HD3530 Diepzee-expeditie biodiversiteit Caribisch Nederland (BO-11-011.05-041)

Project: EZproject

Project Details


There are almost no published studies documenting the deep water faunas and ecology of the Caribbean, and none so far for the Dutch Caribbean islands in the southern Caribbean Sea. However, recent studies have stressed the importance of deep reefs which may function as key refugia for fish populations (eg. Lesser et al. 2009), may possess unique coral assemblages (eg. Meesters et al. 2013; Vermeij et al. 2003) and many as yet undescribed species (e.g. Baldwin and Robertson 2013). In recognition of this important gap in knowledge and understanding, the Dutch Ministry of Economic Affairs listed two main deepsea action points for implementation in their EEZ management plan for the Dutch Caribbean (Meesters et al. 2010).

The only previous deep water submarine research for the Leeward Dutch Antilles took place in May 2000 during which 24 deep sea dives were conducted with the Johnson-sea-Link II research submersible of Harbor Branch, FLA, USA, down to depths of 900 m, off Curacao, Bonaire and Aruba (Reed and Pomponi 2000). The focus of that expedition was on biomedically- interesting sponges but the biodiversity data of that expedition have not been worked out. Carmabi Foundation in Curacao contributed to the logistics of that expedition with the special request that video footage be made to allow documentation of both marine biota and seafloor debris. The video footage was made but never further analysed. In 2013 it was recovered and successfully translated to good quality DVD. This provides the unique opportunity to report on the fauna and litter concentrations on the seafloor at various depths around the islands and thereby provide new insights into the deep water ecosystems of the southern Caribbean.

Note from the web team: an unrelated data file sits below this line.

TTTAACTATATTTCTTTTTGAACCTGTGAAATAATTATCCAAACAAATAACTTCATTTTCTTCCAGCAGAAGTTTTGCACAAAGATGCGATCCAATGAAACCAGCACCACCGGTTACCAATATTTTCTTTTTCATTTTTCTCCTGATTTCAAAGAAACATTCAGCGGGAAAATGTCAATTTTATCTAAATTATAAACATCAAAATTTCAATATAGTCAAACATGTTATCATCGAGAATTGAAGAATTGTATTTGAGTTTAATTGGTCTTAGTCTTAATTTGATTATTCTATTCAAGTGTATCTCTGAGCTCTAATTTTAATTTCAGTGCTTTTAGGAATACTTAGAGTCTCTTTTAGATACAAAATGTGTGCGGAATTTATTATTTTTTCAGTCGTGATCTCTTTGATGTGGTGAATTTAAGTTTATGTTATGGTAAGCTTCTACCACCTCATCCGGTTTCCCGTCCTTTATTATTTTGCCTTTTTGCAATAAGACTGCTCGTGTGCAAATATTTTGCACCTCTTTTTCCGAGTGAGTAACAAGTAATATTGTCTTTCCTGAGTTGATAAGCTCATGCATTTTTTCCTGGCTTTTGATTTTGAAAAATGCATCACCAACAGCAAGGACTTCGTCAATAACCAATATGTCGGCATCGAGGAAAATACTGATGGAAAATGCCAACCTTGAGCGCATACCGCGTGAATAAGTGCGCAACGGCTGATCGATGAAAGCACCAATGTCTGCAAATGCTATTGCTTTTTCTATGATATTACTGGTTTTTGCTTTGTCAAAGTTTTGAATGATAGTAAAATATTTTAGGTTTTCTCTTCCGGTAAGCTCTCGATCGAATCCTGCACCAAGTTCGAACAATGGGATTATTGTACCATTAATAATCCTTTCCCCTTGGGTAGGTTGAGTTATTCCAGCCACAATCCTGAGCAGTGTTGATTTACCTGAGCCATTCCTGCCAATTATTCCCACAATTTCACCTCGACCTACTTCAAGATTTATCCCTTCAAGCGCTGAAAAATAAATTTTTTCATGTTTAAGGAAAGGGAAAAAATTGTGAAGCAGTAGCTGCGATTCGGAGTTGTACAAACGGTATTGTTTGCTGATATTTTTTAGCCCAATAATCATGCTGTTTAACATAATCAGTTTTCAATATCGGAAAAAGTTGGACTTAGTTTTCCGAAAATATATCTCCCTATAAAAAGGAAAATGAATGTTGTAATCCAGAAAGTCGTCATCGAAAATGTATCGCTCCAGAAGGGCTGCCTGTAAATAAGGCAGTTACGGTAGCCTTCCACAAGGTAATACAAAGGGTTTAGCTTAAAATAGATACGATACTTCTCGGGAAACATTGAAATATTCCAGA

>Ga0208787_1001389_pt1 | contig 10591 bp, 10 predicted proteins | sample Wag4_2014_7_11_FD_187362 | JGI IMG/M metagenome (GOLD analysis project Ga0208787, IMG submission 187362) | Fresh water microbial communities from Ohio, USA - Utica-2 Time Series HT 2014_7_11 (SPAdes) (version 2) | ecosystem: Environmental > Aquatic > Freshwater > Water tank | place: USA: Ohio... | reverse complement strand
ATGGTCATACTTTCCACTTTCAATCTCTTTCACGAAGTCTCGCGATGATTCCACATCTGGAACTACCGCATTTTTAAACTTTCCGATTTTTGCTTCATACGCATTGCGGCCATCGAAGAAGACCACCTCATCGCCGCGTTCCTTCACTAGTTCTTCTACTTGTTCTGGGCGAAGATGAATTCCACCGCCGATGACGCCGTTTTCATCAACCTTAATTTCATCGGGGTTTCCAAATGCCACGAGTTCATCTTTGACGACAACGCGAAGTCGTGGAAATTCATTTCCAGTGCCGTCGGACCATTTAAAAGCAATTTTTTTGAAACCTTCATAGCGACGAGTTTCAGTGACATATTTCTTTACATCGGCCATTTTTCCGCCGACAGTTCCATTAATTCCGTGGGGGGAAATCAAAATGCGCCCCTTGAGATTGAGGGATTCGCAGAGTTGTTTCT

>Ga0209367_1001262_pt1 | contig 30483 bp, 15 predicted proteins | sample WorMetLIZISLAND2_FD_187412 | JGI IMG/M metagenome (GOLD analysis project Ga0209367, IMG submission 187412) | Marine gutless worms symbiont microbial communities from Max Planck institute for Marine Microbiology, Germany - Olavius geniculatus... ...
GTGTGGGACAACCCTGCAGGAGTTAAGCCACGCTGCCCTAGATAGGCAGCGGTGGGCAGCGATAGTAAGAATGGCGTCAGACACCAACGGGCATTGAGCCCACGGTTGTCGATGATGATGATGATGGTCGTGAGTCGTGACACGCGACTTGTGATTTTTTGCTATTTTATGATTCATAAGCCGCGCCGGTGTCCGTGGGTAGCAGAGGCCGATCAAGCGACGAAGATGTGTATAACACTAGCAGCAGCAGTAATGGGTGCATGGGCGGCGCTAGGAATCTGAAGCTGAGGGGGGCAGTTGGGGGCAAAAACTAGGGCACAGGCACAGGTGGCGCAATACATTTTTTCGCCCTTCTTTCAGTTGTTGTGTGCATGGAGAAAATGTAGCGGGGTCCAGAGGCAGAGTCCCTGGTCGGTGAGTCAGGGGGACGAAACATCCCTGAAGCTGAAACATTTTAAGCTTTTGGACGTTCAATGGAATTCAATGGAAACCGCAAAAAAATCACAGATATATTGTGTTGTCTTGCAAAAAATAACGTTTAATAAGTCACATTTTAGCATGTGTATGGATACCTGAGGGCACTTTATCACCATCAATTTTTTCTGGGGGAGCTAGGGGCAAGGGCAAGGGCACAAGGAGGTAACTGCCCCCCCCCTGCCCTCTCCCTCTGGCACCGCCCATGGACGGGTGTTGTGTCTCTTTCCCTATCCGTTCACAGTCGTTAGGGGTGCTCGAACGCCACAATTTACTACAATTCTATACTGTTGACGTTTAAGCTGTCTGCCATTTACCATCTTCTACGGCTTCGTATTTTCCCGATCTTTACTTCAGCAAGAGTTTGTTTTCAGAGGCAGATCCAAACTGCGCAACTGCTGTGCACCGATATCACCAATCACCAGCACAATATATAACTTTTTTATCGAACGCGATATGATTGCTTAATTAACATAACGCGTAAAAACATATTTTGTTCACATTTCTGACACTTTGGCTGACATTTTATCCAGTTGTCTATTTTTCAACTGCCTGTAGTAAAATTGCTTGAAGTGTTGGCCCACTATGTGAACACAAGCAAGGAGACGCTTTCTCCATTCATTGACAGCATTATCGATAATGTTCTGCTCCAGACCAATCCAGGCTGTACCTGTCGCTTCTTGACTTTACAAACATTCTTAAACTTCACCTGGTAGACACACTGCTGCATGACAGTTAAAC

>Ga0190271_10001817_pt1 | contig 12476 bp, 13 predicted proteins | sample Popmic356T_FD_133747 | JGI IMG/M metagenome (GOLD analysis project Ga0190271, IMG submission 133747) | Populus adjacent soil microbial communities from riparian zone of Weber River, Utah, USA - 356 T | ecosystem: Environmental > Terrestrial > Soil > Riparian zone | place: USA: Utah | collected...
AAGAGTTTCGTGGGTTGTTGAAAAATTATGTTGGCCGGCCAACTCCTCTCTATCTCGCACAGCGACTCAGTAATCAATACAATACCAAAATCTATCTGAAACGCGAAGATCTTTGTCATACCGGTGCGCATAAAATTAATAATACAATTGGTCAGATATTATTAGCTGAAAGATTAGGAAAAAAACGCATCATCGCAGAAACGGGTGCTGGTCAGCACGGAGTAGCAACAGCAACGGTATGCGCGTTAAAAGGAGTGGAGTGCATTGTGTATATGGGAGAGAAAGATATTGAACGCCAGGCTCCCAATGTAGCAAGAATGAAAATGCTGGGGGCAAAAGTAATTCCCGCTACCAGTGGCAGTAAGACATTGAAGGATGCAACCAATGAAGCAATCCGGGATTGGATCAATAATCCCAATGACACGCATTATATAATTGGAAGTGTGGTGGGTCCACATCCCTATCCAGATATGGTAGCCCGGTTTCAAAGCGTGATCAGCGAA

Effective start/end date1/01/1431/12/14


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